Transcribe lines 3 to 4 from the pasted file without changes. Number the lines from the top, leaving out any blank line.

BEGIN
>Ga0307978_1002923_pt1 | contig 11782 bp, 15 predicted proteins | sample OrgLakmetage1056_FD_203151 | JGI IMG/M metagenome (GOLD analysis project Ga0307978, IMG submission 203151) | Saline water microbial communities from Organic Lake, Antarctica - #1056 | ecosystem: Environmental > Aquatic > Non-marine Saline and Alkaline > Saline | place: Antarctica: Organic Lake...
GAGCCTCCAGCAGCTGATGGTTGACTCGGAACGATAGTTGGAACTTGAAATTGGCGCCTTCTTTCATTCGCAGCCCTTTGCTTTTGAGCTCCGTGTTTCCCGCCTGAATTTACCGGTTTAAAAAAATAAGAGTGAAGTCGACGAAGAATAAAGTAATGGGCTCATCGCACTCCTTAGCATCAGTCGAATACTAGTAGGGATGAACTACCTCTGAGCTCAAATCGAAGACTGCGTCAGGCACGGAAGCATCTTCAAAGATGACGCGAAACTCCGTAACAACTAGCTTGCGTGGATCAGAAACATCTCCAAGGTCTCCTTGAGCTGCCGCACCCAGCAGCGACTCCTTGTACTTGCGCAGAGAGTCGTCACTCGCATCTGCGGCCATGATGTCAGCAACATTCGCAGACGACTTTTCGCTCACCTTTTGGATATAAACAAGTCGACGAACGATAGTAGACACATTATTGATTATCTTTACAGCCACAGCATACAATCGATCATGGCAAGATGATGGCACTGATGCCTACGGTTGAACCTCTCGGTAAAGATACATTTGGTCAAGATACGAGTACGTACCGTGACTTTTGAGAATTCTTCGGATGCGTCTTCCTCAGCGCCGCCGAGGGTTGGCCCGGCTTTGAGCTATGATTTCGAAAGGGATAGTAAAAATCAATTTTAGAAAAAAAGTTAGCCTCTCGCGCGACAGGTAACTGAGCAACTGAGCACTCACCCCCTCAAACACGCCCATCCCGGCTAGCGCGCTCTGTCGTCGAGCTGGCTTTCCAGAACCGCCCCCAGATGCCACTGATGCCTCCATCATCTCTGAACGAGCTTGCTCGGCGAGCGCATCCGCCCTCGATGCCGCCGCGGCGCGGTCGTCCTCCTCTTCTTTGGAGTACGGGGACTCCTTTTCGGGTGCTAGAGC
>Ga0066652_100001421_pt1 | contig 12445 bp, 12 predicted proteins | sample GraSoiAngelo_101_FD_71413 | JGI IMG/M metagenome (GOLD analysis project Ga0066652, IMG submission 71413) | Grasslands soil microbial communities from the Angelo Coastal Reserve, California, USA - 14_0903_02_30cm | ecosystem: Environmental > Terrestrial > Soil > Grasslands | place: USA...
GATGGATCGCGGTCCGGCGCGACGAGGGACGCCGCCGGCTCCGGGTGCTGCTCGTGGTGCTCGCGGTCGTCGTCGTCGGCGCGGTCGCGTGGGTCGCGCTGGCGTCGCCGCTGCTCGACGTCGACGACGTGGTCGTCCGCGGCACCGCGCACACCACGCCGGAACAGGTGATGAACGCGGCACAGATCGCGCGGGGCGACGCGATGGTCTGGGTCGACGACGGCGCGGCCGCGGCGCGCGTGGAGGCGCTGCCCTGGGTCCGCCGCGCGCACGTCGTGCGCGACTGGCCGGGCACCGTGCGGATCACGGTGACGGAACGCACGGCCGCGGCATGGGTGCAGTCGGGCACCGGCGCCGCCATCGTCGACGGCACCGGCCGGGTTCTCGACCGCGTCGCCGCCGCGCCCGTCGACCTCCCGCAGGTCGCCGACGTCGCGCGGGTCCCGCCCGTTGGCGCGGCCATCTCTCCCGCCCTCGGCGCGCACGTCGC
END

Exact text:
>Ga0066652_100001421_pt1 | contig 12445 bp, 12 predicted proteins | sample GraSoiAngelo_101_FD_71413 | JGI IMG/M metagenome (GOLD analysis project Ga0066652, IMG submission 71413) | Grasslands soil microbial communities from the Angelo Coastal Reserve, California, USA - 14_0903_02_30cm | ecosystem: Environmental > Terrestrial > Soil > Grasslands | place: USA...
GATGGATCGCGGTCCGGCGCGACGAGGGACGCCGCCGGCTCCGGGTGCTGCTCGTGGTGCTCGCGGTCGTCGTCGTCGGCGCGGTCGCGTGGGTCGCGCTGGCGTCGCCGCTGCTCGACGTCGACGACGTGGTCGTCCGCGGCACCGCGCACACCACGCCGGAACAGGTGATGAACGCGGCACAGATCGCGCGGGGCGACGCGATGGTCTGGGTCGACGACGGCGCGGCCGCGGCGCGCGTGGAGGCGCTGCCCTGGGTCCGCCGCGCGCACGTCGTGCGCGACTGGCCGGGCACCGTGCGGATCACGGTGACGGAACGCACGGCCGCGGCATGGGTGCAGTCGGGCACCGGCGCCGCCATCGTCGACGGCACCGGCCGGGTTCTCGACCGCGTCGCCGCCGCGCCCGTCGACCTCCCGCAGGTCGCCGACGTCGCGCGGGTCCCGCCCGTTGGCGCGGCCATCTCTCCCGCCCTCGGCGCGCACGTCGC